OPINIONRetailers

Are Dark Supermarkets Next?

Careless customers could be the biggest threat to workers right now

The Lempert Report

According to Marc Perrone, president of the United Food and Commercial Workers (UFCW) International Union, 85% of its grocery store member workers reported that customers are not practicing social distancing in stores.

According to the UFCW, dozens of grocery store workers have died from COVID-19 and that is in spite of the masks, temperature checks, plexiglass barriers at the check stand, improved sanitation procedures and capacity restrictions to keep everyone safe, CNN added. 

Some supermarkets have already become dark stores, meaning that they are closed to the public and being used only for pickup orders or delivery. 

Whole Foods has closed down a store in New York City's Bryant Park area and transitioned it into an online-only store, focused solely on deliveries. Kroger and Giant Eagle have switched a few stores to pickup and delivery-only locations.

John Logan, professor and director of Labor and Employment Studies at San Francisco State University, told CNN, "Shuttering stores and repurposing them for pickup and delivery only would be a positive step. Anything that reduces the need for interaction with the public and allows for greater physical distancing will ultimately better protect grocery workers.”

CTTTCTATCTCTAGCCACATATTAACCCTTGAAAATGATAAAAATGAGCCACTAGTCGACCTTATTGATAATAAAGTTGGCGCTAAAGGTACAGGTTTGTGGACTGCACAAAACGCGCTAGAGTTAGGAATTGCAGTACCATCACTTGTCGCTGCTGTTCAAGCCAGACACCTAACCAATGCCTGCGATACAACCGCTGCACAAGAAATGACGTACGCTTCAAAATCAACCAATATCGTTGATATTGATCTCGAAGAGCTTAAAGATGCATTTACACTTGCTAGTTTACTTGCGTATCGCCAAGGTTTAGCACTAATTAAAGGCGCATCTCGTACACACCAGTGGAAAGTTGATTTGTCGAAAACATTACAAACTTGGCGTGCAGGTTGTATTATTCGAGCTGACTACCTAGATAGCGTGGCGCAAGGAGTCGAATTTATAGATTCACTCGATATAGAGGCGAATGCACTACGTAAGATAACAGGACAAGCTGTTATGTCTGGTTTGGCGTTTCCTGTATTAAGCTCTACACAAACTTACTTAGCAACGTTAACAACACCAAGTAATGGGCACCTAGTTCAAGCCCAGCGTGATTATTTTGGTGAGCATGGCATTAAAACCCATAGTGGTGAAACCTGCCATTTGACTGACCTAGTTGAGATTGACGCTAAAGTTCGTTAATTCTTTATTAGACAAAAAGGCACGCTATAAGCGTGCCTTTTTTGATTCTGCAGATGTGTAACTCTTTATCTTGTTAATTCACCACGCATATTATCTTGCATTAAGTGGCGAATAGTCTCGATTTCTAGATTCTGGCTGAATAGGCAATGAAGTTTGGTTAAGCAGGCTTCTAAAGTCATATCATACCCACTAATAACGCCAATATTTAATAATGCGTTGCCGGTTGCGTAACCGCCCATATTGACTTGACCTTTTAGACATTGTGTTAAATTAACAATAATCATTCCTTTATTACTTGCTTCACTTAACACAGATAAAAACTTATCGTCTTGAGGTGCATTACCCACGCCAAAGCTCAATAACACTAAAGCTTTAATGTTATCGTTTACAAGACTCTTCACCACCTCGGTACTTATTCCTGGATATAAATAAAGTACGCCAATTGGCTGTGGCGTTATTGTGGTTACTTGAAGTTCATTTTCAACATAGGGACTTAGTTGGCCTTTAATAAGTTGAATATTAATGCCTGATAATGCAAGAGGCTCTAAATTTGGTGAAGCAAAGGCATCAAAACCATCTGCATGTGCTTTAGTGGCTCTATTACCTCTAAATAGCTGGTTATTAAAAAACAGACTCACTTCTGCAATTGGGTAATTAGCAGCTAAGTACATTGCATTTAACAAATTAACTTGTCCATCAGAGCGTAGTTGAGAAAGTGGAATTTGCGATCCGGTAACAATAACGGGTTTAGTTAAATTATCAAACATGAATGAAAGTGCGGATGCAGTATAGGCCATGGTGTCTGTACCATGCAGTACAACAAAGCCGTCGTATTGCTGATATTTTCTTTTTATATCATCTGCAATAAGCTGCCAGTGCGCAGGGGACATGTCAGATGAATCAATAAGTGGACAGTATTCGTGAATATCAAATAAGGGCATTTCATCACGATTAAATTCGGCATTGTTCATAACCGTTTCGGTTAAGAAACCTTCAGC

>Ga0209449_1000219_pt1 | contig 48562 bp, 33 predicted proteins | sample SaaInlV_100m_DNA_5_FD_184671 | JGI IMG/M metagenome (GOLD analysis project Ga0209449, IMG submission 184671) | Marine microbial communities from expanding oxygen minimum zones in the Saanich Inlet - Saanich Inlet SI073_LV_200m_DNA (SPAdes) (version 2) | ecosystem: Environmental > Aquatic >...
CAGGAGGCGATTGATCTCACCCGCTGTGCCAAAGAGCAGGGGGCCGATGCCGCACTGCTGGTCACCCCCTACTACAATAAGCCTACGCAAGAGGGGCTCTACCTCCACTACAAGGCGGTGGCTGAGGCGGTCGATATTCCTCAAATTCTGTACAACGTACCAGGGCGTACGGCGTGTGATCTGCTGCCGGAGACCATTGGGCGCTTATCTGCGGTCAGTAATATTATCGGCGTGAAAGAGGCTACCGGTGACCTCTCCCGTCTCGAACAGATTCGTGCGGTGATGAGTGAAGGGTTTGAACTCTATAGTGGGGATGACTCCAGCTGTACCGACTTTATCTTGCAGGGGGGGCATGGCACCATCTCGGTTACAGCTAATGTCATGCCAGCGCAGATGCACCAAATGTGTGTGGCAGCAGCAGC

Public safety officials are not requiring essential stores to shut down to customers, but the U.S. Department of Labor last week recommended that retailers start "using a drive-thru window or offering curbside pickup" to protect workers for exposure to coronavirus. The California Department of Industrial Relations said this week that companies should "encourage customer use of online order and pickup."

Los Angeles, Miami, Washington, D.C., New Jersey, Maryland and New York have ordered shoppers to wear masks or face coverings in stores. Vermont has required big box chains such as Walmart to close down their "non-essential" sections such as furniture, home and garden equipment and arts and crafts. 

The grocery world is not ready, nor can it afford, to become only dark stores. The current model is that we the shopper does the “picking” of groceries off the shelves. If dark stores do become pervasive, that means the store will have to hire people—and pay them—to do that job for us. Until we install robotics that can do the picking for us, it's just not feasible or affordable.

And let's remember, in normal times, people like going shopping for food—discovering new tastes, making new recipes and seeing their neighbors. 

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